My 2005 3500 with the common-rail fuel system and 2004 emissions settings will get 21 only if I'm really careful... the standard 3.73 axle is part of the problem there.

    kcram - Pickups/Wagons/Vans+Minivans Host
  • I have 2011 Ram 1500 Big Horn RWD Quad Cab with the 5.7 Hemi and the 20 inch wheels. I have not averaged anything better then 12 mpg and that's an honest reading as I input my mileage and gas purchase on GasBuddy.com and keep records every time I fill. This really sucks because the only major difference between this and my 2005 Dodge Ram RWD Thunder Road truck that I traded for this truck is the gear ratio but I don't think it should go from getting 16 to 17 mpg on the average to at best 12 mpg and there is some highway mileage on both to consider so there is no difference there. The new RAM truck had a rating of 13 mpg city to 19 mpg hghwy. I do not understand why such the difference especially since this is a 6 year newer truck and the suspension system is supposed to be much lighter so that could only help. I have taken my new Ram to my dealership and they have run all the system checks and nothing comes up on it. I have even tried babying her and still not getting any difference either. If anyone could help with any suggestions please reply. I have contacted RAM and of course the response I get is basically sorry about my luck but to take it to the dealership to see what they can do... which I have already done and explained that to them. Even one of the service managers at the dealership said he has a 2009 Ram and is getting poor gas mileage as well but seemed to see a slight increase after the break in period but was not anywhere near my 2005 Ram's mileage.... NOT COOL especially when gas prices are as high as they are. There should be a warning of this on these trucks.... RAM do not mislead the customers because I will probably not be buying another Ram in my life if this is the way it's going to be..... so sorry about your luck RAM and I will spread the news!!!
  • cobrazeracobrazera Posts: 352
    edited August 2011
    I'm sorry to hear that you're disappointed with the mileage on your Ram. I have basically the same truck, but mine is an '09 4WD.
    Now that summer is here, I'm getting 16.5 to 17MPG in all around driving, and that's not BS. My driving is suburban/country and small town with very little city and very little freeway driving. I normally drive at the limit or 5 over and keep any freeway driving to less than 75MPH. I am very careful with the throttle, driving to maximize the " Fuel Saver " light staying lit, and coast up to stop signs and lights that are red. Coasting is a huge contributor to mileage - it helps recover the extra fuel used when accelerating. I also mix 87 and 93 octane gas to get 90 octane for the same price as 89. IMO, using the recommended 89+ octane will return a bit better mileage.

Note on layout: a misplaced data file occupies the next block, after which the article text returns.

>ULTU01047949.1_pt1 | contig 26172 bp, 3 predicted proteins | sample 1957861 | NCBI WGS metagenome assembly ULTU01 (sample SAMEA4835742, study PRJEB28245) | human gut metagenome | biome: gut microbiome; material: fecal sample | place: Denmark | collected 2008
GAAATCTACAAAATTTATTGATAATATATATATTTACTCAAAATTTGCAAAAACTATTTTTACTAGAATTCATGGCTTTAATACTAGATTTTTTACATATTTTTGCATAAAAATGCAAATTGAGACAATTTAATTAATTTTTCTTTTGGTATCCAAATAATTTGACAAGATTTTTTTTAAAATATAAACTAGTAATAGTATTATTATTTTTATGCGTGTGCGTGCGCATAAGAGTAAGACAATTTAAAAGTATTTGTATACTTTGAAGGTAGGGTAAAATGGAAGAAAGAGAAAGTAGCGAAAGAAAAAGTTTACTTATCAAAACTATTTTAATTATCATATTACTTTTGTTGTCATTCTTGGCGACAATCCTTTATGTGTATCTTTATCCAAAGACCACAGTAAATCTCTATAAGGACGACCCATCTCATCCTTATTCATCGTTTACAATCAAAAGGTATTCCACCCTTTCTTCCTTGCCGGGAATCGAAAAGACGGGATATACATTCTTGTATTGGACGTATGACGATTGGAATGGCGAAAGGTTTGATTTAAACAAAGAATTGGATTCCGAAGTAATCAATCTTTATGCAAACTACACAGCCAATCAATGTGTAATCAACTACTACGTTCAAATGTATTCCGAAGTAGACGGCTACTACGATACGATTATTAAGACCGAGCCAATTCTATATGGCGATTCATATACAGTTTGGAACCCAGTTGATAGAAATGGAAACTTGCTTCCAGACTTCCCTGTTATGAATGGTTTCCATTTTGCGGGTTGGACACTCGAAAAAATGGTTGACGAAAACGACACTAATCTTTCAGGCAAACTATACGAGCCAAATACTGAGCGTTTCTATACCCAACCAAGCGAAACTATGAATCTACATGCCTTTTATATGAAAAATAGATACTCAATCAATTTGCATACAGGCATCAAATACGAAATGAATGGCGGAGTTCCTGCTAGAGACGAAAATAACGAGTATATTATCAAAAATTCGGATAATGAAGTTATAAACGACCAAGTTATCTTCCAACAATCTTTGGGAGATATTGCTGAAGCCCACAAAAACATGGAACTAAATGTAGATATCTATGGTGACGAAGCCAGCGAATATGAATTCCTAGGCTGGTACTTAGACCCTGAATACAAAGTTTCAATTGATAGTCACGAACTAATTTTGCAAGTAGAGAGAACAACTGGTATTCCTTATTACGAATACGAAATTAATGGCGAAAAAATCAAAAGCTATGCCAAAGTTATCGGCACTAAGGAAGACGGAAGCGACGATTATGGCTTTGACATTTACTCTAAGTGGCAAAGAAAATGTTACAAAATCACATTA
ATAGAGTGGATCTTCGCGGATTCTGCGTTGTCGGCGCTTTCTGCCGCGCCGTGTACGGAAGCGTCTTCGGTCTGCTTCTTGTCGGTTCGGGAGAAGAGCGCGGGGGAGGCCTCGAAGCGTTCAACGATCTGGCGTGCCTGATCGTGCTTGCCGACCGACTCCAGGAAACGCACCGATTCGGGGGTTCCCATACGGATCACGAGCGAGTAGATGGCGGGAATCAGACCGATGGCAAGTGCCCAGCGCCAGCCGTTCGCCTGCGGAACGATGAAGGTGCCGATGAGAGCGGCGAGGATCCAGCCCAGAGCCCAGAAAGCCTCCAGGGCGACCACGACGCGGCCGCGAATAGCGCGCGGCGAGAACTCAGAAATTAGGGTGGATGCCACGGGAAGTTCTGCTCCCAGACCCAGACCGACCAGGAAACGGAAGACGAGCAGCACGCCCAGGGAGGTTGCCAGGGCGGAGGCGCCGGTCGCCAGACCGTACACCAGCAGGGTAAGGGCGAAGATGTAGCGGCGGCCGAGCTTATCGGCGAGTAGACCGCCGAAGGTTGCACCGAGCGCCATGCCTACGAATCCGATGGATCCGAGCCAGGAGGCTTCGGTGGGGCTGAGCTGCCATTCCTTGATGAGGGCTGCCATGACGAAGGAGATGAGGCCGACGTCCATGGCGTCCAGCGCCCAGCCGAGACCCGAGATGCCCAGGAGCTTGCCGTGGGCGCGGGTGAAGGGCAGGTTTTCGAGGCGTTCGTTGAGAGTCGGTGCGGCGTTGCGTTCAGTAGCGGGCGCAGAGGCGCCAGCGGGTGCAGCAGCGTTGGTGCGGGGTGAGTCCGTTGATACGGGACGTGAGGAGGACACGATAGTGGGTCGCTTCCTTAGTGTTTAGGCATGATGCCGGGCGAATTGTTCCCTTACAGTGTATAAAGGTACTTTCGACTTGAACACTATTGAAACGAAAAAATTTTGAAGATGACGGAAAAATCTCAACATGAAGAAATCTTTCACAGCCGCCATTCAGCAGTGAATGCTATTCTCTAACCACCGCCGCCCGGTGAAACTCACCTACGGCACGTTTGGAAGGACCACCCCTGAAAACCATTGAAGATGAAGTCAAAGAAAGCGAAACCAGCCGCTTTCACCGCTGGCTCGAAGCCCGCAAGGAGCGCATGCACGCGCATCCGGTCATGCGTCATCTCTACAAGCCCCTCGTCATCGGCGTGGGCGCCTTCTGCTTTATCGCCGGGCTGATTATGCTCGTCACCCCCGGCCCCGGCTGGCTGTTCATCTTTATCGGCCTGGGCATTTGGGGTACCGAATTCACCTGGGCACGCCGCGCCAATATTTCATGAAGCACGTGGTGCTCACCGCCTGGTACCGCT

I also shut the engine off if waiting awhile at a takeout window, etc. - unless the air needs to be running, of course.
    These things may require a change in driving habits and can be a pain in the rear at times, but are effective at saving money at the pump.
    I love my Ram, and I know it will return decent mileage with a little effort.
  • I purchased a 2011 2500 megacab laramie 4x2 3.73 rear-end high output approx; two months ago. MPG has been absymal. So far 2,600 miles, actual avg with gallons purchased 11.2. I would say 80% city 20% hwy. I've been very easy on the accelerator and not towing anything or carrying much weight. The truck seems to perform great and love everything about it but the mpg makes me sick. Apparently high output means low mpg.
  • I understand your point of babying my Ram to conserve the gas but considering my 2005 was getting better efficiency then the 2011 I am quite disappointed to say the least especially when they charge the prices they charge for these trucks which was right around $40,000 msrp for mine. I have went and watched the "ECO" light and stayed right around the speed limit and still have not seen over 14 mpg except when we took it on the highway over 600 miles and got 17.7 mpg at best even though the computer in the truck was saying I was getting around 20 mpg. So if I wanted to go slow I would have bought a smaller engine that just does not make any sense and I do not constantly get into the accelerator so to get an average of 12.8 mpg and I have about 4600 miles on my 2011 Ram 1500... that's just plain wrong! I do appreciate the input though but it just does not remedy the situation. :cry:
  • I recently bought a new 2011 2500 with the Cummins. I am getting about 13 to 14 in the city which to me isnt bad. I also just took a road trip and was getting about 18 to 19. I was impressed and found that the computer estimate was pretty accurate. I HAD an 2004 Avalacnhe with 411 gears and the gas mileage and even the pulling was horrifically bad. Im actually getting an overall better gas mileage now in the Dodge than I was in the Chevy...imagine that.